Cloud services is also a “crucial infrastructure of the HKSAR Government”, said Weiqiao at the joint Opening Ceremony of the Cloud Expo Asia Hong Kong, Cyber Security World, Data Centre World, Big Data World, Smart IoT, and eCommerce Expo 2020.

“The global cloud computing market is expected to experience continuously rising service demands in the years ahead,” he said. “Gartner has predicted that the worldwide public cloud services market will increase by 17 per cent from US$227.8 billion in 2019 to US$266.4 billion in 2020.”

According to Weiqiao the COVID-19 pandemic has particularly increased the visibility and spotlighted the importance of the Internet and cloud computing services in our daily lives.

Under the ‘new normal’, everybody is now familiar with online shopping and social media activities.

“I believe that most, if not all, of us have also personally experienced the convenience of video conferencing and online meeting tools which have greatly facilitated our virtual workspace during this critical time,” he said.

Hong Kong has always been an ideal place for establishing cloud infrastructure and cloud business development, noted Weiqiao.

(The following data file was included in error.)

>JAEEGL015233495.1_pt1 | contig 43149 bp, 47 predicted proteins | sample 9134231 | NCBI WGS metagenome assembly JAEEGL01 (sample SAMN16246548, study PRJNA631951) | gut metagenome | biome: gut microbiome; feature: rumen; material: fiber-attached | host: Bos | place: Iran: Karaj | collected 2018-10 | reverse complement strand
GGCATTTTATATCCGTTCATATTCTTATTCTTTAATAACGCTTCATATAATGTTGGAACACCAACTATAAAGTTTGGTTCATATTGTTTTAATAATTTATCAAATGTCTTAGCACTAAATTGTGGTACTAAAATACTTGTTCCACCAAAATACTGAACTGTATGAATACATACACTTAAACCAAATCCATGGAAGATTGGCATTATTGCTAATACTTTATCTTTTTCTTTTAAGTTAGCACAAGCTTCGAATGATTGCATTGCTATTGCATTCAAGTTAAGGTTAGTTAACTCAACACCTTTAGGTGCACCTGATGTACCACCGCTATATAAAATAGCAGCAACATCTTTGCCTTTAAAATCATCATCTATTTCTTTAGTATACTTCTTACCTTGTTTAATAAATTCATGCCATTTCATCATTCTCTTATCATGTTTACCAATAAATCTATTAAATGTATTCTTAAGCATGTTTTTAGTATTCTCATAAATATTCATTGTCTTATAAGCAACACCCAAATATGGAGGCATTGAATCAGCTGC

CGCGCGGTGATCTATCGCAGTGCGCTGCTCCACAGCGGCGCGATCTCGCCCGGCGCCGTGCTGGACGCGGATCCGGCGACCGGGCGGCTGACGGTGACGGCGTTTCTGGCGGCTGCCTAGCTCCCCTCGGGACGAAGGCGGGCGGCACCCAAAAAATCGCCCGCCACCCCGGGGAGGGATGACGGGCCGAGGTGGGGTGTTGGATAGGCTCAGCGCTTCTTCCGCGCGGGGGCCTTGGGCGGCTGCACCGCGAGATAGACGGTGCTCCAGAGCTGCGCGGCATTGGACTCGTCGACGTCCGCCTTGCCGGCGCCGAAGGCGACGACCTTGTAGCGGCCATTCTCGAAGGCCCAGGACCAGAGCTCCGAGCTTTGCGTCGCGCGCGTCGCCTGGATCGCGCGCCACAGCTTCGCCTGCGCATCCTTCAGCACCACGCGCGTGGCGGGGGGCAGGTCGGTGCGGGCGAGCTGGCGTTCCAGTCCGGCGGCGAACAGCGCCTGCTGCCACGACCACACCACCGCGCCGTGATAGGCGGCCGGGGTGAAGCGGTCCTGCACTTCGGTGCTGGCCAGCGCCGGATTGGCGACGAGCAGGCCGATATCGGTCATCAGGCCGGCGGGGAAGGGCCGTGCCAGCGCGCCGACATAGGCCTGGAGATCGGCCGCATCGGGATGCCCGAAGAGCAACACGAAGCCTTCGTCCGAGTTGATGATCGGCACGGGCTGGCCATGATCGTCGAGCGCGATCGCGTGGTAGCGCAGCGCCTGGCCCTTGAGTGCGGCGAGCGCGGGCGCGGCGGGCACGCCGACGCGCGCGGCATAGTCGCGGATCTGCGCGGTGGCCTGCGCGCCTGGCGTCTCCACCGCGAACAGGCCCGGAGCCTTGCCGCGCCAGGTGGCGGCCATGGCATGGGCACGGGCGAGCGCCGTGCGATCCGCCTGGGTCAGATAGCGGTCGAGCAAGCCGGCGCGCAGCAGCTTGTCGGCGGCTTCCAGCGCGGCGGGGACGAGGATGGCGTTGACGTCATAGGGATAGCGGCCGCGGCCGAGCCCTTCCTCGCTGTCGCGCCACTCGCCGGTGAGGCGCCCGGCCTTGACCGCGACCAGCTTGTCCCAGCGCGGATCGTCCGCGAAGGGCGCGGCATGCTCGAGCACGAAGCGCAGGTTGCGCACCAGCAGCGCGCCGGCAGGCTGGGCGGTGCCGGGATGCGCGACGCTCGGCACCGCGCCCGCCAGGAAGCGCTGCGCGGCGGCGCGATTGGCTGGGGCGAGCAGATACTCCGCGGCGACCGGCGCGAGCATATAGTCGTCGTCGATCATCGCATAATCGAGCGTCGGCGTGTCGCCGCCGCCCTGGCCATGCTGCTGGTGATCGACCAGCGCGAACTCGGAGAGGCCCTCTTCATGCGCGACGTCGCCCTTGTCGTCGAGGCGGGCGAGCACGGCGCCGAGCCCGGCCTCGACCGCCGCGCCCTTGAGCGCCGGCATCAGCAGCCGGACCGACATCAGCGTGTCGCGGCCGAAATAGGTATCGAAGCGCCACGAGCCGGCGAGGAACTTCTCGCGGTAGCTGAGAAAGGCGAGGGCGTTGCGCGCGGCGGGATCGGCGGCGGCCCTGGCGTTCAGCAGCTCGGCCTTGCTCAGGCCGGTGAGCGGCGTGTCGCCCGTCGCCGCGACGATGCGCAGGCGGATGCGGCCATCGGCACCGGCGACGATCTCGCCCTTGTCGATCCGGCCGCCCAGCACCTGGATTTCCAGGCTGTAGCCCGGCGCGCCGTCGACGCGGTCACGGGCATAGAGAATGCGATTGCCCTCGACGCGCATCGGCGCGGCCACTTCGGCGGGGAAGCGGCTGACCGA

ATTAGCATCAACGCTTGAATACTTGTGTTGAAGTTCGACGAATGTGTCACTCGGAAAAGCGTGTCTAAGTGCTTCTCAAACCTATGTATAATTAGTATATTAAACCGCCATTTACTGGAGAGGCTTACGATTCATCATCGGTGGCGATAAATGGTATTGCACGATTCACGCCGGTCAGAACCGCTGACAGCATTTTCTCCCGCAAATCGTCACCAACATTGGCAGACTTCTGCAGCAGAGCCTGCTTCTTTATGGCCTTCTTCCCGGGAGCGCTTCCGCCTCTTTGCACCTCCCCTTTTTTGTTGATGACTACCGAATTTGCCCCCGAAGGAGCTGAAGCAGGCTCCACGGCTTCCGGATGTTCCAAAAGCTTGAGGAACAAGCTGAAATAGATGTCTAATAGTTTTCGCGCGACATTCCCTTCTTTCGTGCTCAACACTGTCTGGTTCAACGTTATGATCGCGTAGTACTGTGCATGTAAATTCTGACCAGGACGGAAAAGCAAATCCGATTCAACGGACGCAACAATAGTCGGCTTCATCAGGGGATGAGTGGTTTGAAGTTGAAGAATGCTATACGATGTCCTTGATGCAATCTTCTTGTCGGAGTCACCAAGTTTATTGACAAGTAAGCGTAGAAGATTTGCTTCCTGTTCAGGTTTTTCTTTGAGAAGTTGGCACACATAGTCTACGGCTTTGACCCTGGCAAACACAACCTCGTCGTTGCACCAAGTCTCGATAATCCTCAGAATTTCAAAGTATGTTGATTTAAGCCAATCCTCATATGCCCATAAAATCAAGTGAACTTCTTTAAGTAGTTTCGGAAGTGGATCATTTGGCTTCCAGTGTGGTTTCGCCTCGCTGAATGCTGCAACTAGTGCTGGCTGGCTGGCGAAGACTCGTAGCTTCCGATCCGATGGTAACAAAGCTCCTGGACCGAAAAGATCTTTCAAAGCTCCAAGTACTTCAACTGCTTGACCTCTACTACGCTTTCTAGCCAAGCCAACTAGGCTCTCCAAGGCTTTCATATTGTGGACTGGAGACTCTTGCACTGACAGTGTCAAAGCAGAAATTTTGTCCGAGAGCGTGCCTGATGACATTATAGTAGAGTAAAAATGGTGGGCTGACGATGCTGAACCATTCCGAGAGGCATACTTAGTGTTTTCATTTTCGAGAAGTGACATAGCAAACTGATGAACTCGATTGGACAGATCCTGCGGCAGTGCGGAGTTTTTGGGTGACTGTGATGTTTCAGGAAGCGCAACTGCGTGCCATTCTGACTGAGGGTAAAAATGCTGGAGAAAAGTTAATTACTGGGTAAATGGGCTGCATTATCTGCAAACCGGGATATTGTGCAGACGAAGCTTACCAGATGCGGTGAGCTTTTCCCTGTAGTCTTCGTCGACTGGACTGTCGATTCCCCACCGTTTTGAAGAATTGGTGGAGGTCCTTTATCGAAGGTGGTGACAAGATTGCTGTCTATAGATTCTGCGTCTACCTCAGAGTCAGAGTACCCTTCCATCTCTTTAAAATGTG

“I am extremely proud that Hong Kong is, once again, ranked the first in the Cloud Readiness Index 2020 of the Asia Cloud Computing Association,” he said. “Hong Kong is located at a strategic regional position in Asia Pacific and our collaboration with Mainland China is ever-deepening.

Over the years, we have attracted major global cloud service providers such as Microsoft Azure, Alibaba Cloud, Tencent Cloud and Google to set up cloud regions and data centres in Hong Kong.”

As at the end of March 2020, the HKSAR Government has approved and executed about 30 applications for converting parts of the existing industrial buildings into data centres, involving a total internal floor area of some 139 000 square metres.

“In fact, the data centre market in Hong Kong is projected to grow at a five-year compound annual growth rate of 14 per cent from a value of US$883 million in 2018 to reach US$1.7 billion by 2023,” said Weiqiao. “Besides, Hong Kong has just advanced into the 5G era with mobile network operators launching commercial 5G services in April this year.”